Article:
A woman plagued by domestic violence over four years in the late 1960s and early ‘70s tells her story in this straightforward memoir set in Texas.
Shirley Rogers was 36, a mother of five, and recently divorced when she met handsome, charismatic Frank Rogers at a nightclub in 1969. Although initially wary of him, she soon was drawn in and they married within a year. But before long, Shirley became a target of Frank’s violent, drunken rages and realized he was cheating on her. As two more children were born in quick succession, Frank continued womanizing and attacking Shirley, while the police did little to help.
After one severe attack sent Shirley to the ER, she filed for divorce, but Frank’s remorse won her back. Within 18 months, his abusive ways led Shirley to file divorce papers again, enraging Frank. Furious, he tracked her down with a gun, shot and nearly killed her—an act that finally landed him in a penitentiary.
The narrative is told in the third person, an odd choice for a memoir. While the author exhibits an ear for language from time to time (when Shirley tells Frank she has five kids, he replies, “That’s a bunch of curtain climbers alright”), the story is largely without flair. Progressing chronologically, it offers rather run-of-the-mill descriptions (for example, Frank is a “knowledgeable man in his late 30’s, [sic] a good looking devil, tall and angular, he must have been at least 6’2”). And most sentences are explanatory but flat. (“She [Shirley] was periodically miserable and happy, but very confused about what was happening. She hated her job more and more.”)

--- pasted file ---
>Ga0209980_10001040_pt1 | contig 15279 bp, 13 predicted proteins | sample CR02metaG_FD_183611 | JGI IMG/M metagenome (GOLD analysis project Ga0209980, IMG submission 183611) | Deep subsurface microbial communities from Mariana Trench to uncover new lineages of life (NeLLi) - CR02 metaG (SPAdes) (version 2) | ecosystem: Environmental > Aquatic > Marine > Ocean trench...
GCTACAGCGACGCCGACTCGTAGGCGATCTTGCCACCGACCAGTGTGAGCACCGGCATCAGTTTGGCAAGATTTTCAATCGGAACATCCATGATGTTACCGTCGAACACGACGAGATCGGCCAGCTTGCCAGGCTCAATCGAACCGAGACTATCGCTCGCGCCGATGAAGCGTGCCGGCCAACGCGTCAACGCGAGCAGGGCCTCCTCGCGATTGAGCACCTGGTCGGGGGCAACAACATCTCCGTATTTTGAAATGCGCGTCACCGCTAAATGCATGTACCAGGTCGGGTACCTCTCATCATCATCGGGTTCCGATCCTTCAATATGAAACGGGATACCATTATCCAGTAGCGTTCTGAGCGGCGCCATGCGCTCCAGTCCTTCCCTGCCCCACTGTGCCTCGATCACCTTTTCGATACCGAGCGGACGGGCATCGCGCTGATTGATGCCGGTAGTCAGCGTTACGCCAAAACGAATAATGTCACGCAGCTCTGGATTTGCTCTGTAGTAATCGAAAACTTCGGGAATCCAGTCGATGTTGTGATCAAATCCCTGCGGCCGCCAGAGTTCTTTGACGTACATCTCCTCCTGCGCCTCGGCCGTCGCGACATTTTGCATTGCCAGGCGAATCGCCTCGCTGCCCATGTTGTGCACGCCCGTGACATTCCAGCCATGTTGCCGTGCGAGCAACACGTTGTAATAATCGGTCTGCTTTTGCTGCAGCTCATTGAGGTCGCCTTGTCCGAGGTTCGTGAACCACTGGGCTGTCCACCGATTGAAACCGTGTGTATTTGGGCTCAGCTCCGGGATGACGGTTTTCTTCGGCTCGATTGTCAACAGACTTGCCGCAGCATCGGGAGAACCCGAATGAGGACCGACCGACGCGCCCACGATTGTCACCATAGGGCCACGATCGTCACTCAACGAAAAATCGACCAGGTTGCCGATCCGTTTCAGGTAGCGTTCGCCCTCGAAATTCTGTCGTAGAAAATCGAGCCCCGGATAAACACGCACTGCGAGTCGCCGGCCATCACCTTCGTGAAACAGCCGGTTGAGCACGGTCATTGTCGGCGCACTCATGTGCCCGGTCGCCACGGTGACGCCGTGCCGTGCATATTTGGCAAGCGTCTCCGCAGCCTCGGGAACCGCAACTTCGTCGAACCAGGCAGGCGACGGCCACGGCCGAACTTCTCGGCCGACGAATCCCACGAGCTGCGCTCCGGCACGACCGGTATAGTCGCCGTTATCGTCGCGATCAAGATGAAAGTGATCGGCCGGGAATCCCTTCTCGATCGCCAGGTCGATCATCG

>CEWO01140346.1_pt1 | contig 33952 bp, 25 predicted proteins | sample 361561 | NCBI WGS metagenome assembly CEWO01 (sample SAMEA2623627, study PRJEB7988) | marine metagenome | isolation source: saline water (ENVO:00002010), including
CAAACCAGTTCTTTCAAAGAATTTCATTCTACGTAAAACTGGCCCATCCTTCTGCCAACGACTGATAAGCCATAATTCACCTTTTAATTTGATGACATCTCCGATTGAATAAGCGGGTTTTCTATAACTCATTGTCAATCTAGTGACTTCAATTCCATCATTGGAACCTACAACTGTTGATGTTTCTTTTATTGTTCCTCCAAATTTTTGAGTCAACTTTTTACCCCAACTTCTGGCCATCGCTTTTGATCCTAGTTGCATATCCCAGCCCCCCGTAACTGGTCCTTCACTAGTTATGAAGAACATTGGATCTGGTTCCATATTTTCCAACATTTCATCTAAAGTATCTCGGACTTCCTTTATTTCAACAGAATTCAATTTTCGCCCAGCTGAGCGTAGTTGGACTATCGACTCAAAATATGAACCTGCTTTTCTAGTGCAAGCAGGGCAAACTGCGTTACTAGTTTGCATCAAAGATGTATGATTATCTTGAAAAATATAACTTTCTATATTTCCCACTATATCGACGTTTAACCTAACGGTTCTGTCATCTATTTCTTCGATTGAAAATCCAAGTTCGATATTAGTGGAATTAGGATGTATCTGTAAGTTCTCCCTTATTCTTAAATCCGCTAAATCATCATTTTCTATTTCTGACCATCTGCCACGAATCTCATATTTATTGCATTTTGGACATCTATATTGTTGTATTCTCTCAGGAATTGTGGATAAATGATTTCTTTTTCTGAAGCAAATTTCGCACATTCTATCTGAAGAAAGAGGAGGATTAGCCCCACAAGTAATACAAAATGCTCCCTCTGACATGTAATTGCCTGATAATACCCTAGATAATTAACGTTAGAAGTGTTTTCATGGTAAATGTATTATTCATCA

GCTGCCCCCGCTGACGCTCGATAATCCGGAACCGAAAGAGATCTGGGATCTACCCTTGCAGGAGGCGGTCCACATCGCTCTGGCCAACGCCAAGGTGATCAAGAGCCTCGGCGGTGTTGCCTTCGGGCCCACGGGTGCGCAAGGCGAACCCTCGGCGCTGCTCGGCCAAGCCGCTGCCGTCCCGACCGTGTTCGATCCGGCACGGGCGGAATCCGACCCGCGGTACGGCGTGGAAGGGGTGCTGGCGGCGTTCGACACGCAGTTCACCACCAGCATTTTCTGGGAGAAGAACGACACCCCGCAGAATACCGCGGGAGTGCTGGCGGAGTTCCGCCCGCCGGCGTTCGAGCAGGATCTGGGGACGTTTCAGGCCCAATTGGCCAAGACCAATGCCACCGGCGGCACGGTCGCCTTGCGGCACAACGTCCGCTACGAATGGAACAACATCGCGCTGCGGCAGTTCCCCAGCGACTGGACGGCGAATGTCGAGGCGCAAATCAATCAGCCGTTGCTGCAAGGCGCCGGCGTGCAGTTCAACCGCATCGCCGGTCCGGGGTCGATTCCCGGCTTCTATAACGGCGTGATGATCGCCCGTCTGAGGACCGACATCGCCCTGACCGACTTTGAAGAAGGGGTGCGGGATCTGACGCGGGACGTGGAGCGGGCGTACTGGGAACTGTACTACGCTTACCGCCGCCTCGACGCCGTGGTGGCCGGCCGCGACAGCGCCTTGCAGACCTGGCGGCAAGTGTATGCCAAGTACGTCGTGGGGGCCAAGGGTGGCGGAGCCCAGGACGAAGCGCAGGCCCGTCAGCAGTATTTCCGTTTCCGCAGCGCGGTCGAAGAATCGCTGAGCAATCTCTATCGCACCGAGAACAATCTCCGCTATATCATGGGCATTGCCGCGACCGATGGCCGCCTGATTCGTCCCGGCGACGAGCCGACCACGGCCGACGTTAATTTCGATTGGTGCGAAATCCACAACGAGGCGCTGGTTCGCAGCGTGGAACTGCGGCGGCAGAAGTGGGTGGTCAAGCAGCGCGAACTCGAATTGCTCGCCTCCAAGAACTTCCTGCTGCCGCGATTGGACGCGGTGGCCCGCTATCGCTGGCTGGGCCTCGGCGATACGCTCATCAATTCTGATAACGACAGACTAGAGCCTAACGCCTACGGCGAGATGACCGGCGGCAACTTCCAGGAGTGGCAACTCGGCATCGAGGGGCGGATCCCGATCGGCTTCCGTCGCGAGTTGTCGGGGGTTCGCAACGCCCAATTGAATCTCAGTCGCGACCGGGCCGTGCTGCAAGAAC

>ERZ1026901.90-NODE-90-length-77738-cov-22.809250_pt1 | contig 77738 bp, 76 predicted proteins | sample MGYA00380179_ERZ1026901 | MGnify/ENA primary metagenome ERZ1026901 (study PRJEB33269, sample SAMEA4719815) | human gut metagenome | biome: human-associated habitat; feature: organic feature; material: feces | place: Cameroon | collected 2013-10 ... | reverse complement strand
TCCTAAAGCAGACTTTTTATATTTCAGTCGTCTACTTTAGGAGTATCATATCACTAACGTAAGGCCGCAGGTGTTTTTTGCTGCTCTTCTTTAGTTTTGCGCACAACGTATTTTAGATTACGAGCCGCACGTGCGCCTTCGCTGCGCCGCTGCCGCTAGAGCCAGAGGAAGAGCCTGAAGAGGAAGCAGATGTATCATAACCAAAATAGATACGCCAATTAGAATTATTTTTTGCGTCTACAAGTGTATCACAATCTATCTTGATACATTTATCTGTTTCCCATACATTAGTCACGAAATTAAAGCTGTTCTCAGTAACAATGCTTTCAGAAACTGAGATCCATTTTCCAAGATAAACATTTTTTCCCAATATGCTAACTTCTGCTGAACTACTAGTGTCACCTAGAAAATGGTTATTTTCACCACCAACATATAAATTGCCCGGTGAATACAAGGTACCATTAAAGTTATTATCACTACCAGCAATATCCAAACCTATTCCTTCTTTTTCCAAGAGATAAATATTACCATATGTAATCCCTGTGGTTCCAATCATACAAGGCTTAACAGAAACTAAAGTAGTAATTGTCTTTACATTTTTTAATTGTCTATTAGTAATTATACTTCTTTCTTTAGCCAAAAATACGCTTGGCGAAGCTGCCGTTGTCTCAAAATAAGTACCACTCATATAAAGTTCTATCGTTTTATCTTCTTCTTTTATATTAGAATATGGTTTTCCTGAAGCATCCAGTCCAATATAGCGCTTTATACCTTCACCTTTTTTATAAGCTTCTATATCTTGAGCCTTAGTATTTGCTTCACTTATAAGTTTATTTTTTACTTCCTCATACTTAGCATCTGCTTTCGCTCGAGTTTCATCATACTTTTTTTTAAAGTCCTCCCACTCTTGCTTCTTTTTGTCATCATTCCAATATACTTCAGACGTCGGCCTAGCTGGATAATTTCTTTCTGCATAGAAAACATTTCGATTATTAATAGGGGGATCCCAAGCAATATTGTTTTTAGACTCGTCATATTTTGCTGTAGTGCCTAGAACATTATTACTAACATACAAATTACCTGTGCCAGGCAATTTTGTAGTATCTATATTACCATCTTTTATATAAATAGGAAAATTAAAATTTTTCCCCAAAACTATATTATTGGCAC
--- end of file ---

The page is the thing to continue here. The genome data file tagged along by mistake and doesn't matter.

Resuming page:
Overall, this memoir lacks the vivid action, dazzle, and tension of more skilled works. Nonetheless, its subject matter regarding the cycle of abuse, philandering, forgiveness, and abuse will ring true for women readers seeking a kindred soul who managed to survive her nightmare and eventually regain a satisfying life.
Also available as an ebook.